On Thursday, Oct. 26, P.E. teacher Lenard Matthew's gym class was in a three-week swimming unit, which was held at the neighboring San Ramon Olympic Pool on Broadmoor Drive. As class was ending and the students were lining up to leave, Matthews noticed a student was face down in the water, at an "awkward moment" in the class, he said.

"So awkward in fact that it immediately got my attention," he said. "I started to move around toward the student, and I noticed -- the student was face down -- but I noticed the body convulse. And that's when I knew there was something wrong."

He gave an emergency call out to the other students, got them all out of the pool, and then jumped in himself.

While he was in the pool, Matthews heard the lifeguard, Alyssa Arno, call for assistance. Arno was also honored at the Nov. 28 council meeting, at which time Matthews commended her for remaining "cool as a cucumber" and "awesome" throughout the ordeal.

By the time Matthews pulled the student out of the pool and brought her to the deck, Arno had made it to the scene. She checked the student's vitals, finding the student had no pulse and was not breathing. Arno immediately began performing CPR.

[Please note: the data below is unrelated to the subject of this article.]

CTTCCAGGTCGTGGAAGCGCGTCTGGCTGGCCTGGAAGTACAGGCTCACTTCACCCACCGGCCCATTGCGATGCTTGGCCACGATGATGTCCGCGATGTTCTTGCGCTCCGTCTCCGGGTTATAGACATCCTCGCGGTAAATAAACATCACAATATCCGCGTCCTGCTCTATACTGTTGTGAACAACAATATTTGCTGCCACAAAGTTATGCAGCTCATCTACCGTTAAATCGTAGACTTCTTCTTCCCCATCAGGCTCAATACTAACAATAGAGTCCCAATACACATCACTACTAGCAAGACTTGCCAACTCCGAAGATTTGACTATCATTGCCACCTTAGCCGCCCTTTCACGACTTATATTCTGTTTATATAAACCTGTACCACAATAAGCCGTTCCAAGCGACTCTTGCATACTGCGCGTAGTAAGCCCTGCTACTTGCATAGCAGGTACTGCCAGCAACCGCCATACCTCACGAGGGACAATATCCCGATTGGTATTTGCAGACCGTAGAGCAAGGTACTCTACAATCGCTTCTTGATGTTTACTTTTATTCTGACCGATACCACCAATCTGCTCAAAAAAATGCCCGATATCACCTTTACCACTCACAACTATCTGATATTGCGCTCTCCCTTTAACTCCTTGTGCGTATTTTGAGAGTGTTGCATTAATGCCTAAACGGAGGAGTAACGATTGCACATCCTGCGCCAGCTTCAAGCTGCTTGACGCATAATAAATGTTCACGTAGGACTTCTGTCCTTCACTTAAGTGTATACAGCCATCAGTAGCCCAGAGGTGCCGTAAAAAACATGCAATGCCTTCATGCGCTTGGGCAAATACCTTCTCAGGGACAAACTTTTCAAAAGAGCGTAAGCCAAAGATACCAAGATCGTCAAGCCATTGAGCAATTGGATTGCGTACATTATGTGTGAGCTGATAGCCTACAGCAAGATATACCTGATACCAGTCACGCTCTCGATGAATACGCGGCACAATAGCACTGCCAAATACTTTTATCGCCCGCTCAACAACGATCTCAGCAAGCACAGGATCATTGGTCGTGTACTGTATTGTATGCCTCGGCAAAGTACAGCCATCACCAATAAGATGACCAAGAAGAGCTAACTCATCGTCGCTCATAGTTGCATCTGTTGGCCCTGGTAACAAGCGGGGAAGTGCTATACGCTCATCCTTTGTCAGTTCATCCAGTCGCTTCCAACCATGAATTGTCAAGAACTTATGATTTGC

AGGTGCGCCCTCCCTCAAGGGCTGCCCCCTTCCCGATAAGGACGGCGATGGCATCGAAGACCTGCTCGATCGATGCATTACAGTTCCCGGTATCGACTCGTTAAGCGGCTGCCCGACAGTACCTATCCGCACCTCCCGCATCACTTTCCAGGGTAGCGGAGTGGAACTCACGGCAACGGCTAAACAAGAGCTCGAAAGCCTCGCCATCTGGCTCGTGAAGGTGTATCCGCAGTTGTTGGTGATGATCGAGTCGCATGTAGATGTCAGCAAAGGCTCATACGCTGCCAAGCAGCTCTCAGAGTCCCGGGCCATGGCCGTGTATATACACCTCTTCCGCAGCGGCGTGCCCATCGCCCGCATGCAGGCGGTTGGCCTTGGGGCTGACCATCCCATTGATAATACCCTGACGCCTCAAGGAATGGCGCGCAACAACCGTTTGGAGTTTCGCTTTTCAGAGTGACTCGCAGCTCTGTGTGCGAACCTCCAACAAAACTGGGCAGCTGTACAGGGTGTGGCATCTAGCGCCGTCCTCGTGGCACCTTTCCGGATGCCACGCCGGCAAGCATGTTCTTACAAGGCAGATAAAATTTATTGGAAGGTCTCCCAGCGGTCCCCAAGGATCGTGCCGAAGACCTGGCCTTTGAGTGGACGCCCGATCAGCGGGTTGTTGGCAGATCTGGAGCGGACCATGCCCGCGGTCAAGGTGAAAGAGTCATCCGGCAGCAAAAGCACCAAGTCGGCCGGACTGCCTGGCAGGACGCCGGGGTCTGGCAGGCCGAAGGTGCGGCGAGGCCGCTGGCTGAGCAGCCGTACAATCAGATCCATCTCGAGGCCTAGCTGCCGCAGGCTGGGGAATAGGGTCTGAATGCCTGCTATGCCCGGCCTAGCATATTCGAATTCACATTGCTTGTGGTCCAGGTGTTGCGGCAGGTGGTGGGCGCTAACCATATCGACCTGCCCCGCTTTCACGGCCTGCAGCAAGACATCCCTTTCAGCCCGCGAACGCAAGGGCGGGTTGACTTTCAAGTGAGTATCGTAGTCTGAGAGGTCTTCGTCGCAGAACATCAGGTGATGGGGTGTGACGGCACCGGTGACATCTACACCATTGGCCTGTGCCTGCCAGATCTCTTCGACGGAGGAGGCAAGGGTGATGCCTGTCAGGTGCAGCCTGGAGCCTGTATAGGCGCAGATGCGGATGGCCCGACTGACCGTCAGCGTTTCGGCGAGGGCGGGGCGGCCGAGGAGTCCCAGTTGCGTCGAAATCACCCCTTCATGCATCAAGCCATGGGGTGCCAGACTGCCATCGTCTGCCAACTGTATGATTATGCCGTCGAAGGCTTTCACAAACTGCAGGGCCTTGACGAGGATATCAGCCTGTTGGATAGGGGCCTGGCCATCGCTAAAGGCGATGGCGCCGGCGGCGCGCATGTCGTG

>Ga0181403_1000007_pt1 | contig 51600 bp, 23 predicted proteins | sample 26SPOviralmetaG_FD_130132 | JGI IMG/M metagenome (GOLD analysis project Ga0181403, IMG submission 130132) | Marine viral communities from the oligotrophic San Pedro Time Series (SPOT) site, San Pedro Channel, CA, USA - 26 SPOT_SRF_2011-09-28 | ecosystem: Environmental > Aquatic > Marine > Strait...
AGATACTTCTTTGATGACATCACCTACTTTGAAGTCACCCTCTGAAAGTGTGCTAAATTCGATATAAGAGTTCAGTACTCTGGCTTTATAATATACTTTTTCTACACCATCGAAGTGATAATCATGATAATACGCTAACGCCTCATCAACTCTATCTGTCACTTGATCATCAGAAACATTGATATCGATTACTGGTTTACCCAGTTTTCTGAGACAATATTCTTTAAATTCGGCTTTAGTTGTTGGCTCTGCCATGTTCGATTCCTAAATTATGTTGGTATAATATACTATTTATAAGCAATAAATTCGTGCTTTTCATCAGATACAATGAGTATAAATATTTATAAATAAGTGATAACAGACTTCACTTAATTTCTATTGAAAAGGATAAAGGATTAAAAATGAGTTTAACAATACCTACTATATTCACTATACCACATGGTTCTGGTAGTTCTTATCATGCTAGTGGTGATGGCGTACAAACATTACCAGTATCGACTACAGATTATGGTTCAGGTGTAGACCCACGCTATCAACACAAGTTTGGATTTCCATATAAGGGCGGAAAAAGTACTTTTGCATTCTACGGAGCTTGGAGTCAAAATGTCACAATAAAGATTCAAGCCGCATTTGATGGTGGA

After about three cycles of CPR, Matthews said, the student regained consciousness. The student, it was later determined, had experienced an seizure in the pool.

Three others were also recognized for their assistance and preparedness in the incident. Aquatic staff members Kevin Boggs had the AED (Automated External Defibrillator) on the ready for Arno, while fellow aquatics staff member Andrew Hubbard called 9-1-1 and managed the rest of the facility while the incident was going on. Scott Gering from the public works department took over the 9-1-1 call for Hubbard and led emergency services to the pool deck when they arrived.

The student is now fine, back in school, and "all is well," Heimann said.

"You guys are well-trained, and you know what to do," said councilman Harry Sachs. "That makes all the difference."

All of the honorees thanked the council for the honor.

"This is kind of what the job's all about, just making sure everyone stays safe in the community, and everyone is able to enjoy their life," Arno said. "So thank you so much for the recognition."